A fascinating journey through the history of railways, packed with first-hand accounts of innovation, triumph, & tragedy. From the earliest steam engine to the high-speed bullet trains of today, A Short History of the Railway reveals the hidden stories of railway history across the world – the inspired engineering; the blood, sweat, & tears that went into the construction of the tracks; the ground-breaking innovations behind the trains that travelled along them; and the triumphs and tragedies of the people who made the railway what it is. Chart the history of the Trans-Siberian railway, the Orient Express, & Maglev trains and the impact of world events on the development of trains and the railway.

Explore the pioneering railway lines that crossed continents, the key trains of each era, and the locomotives that changed the…

Born OTD in 1943, English writer & novelist who has won many awards for her fiction, which centres on themes of memory, trauma, survival & recovery, Pat Barker. “When the Greek Queen Helen is kidnapped by Trojans, the Greeks sail in pursuit, besieging the city of Troy. Trapped in the Greek soldiers’ camp is another captured queen, Briseis. Condemned to be bed-slave to Achilles, the man who butchered her family, she becomes a pawn in a menacing game between bored and frustrated warriors.”

“In the centuries after this most famous war, history will write her off, a footnote in a bloody story scripted…

`I really am so very, very sorry about this,’ he says, in an oddly formal voice… They strike the side of a grain silo. They are travelling at seventy miles per hour. A newborn baby is the sole survivor of a terrifying plane crash. She is raised in wealthy isolation by an overprotective father. She knows nothing of the rumours about a beautiful young woman, hidden from the world. When a suitor visits, he understands far more than he should. Forced to run for his life, he escapes aboard The Porpoise, an assassin on his tail… So begins a wild adventure of a novel, damp with salt spray, blood and tears.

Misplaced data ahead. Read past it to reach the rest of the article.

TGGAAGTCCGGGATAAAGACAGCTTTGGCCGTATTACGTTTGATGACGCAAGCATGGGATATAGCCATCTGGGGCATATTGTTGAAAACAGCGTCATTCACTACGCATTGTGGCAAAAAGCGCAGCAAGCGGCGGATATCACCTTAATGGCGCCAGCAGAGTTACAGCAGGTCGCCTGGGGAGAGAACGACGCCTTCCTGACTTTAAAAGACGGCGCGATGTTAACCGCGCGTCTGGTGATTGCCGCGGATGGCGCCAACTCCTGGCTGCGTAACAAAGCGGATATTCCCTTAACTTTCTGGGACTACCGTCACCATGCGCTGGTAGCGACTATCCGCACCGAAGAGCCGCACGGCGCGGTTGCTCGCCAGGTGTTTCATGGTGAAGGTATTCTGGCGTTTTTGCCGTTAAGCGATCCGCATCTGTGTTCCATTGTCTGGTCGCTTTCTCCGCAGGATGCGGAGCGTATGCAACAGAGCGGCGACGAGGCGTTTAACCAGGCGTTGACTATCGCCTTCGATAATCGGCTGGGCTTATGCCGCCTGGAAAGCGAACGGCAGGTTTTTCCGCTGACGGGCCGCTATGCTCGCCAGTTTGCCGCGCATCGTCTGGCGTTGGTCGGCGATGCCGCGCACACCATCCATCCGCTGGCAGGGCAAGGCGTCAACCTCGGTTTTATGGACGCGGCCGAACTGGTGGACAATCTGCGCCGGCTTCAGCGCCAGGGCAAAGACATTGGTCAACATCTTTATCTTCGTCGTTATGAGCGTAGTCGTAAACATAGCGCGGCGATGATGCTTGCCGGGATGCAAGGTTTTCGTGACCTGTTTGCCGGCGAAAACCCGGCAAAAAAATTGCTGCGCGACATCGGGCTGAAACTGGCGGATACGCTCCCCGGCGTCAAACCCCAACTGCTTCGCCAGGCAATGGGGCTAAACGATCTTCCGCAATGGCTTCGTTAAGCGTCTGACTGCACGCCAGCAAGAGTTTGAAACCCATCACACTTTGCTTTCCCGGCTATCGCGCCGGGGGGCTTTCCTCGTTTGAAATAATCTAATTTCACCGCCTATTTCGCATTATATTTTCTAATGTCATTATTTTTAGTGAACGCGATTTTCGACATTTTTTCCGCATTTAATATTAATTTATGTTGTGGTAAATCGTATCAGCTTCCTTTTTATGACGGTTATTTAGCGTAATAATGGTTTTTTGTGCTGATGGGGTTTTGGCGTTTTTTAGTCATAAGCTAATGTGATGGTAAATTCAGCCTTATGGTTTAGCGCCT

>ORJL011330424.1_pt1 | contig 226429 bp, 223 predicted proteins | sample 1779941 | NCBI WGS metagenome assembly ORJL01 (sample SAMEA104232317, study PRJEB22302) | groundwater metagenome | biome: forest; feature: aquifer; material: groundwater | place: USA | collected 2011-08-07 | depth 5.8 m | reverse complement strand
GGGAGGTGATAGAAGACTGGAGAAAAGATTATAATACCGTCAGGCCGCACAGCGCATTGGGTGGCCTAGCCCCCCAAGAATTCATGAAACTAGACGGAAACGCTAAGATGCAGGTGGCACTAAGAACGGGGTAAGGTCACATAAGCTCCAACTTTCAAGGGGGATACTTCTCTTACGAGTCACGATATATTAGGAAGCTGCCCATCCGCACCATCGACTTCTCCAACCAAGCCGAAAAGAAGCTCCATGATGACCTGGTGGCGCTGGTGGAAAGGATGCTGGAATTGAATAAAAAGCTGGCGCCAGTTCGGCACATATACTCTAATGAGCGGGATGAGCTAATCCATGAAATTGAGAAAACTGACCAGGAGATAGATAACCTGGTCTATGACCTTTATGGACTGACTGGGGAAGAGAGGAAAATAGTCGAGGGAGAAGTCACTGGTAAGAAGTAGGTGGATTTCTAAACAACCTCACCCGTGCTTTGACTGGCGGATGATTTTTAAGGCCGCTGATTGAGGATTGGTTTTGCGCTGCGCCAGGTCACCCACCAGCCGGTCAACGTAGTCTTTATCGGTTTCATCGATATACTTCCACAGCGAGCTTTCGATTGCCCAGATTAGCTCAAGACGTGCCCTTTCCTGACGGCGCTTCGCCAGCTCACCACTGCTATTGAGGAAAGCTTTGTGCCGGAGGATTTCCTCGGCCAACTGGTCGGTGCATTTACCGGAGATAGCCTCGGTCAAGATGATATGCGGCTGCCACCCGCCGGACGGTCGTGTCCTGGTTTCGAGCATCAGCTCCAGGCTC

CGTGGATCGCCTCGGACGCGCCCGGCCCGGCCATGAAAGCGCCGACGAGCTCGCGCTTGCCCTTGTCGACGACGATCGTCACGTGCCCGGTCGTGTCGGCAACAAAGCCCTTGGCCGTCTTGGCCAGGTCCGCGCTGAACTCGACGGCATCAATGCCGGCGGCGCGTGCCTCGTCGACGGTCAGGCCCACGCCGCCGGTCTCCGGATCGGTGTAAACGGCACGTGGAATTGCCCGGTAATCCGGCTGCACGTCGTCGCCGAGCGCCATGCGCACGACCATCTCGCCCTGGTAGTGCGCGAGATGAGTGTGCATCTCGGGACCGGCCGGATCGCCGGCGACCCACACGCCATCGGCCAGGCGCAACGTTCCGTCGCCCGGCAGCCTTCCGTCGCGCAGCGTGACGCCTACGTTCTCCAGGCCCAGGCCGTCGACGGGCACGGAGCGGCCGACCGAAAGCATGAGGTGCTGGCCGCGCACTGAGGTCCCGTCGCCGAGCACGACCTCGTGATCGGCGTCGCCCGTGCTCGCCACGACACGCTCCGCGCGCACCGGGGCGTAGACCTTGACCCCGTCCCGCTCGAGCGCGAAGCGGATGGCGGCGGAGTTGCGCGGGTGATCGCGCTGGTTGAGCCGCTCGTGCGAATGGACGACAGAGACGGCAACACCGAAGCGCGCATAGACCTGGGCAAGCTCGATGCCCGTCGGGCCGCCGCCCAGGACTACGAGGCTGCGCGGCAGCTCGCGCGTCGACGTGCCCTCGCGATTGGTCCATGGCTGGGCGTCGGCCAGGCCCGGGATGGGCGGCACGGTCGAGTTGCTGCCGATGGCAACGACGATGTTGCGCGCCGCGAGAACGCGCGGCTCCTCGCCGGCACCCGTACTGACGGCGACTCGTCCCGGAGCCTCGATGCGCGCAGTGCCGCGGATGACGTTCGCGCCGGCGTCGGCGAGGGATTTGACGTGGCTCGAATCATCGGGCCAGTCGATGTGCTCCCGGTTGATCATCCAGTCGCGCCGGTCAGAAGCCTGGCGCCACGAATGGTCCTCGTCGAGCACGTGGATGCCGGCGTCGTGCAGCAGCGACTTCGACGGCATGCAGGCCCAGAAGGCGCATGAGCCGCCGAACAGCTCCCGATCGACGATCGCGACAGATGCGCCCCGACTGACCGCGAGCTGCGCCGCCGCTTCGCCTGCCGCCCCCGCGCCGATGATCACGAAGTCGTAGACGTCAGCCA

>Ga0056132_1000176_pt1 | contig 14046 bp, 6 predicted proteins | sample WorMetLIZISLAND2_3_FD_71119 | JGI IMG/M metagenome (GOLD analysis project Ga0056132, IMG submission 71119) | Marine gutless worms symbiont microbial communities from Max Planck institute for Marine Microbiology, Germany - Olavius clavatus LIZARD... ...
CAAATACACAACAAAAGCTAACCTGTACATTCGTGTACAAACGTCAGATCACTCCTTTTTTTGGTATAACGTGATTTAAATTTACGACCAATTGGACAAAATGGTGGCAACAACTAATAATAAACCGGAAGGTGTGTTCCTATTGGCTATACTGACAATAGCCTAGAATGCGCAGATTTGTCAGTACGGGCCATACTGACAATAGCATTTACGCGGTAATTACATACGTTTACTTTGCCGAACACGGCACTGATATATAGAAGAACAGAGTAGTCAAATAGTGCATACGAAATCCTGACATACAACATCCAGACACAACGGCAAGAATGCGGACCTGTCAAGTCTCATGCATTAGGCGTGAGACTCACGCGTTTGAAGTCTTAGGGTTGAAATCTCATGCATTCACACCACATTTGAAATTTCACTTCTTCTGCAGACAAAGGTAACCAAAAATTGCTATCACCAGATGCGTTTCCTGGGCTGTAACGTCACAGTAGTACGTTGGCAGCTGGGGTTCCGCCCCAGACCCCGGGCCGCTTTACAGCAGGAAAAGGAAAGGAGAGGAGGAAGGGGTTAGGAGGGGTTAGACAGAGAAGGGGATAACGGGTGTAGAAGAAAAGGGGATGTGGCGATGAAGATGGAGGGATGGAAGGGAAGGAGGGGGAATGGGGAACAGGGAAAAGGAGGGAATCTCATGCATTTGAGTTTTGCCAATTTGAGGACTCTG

A novel that leaps from the modern era to ancient times; a novel that soars, and sails, and burns long…

We are living in the anthropocene – an epoch where everything is being determined by the activities of just one soft-skinned, warm-blooded, short-lived, pedestrian species. How do we make our way through the ruins that we have made? This anthology tries to answer this as it explores new and enduring cultural landscapes, in a celebration of local distinctiveness that includes new work from some of our finest writers. We have memories of childhood homes from Adam Thorpe, Marina Warner and Sean O’Brien; we journey with John Burnside to the Arizona desert, with Hugh Brody to the Canadian Arctic; going from Tessa Hadley’s hymn to her London garden to caving in the Mendips with Sean Borodale to shell-collecting on a Suffolk beach with Julia Blackburn.

Helen Macdonald, in her remarkable piece on growing up in a 50-acre walled estate, reflects on our failed stewardship of…

Born OTD in 1946, English children’s novelist, poet, and the author of 140 books, Michael Rosen. In this humorous and moving memoir, Michael Rosen recalls the first twenty-three years of his life. Born in the North London suburbs, his parents, Harold and Connie, both teachers, first met as teenage Communists in the 1930s Jewish East End. The family home was filled with stories of relatives in London, the United States and France and of those who had disappeared in Europe.

Unlike the children around them, Rosen and his brother Brian grew up dreaming of a socialist revolution. Party meetings were…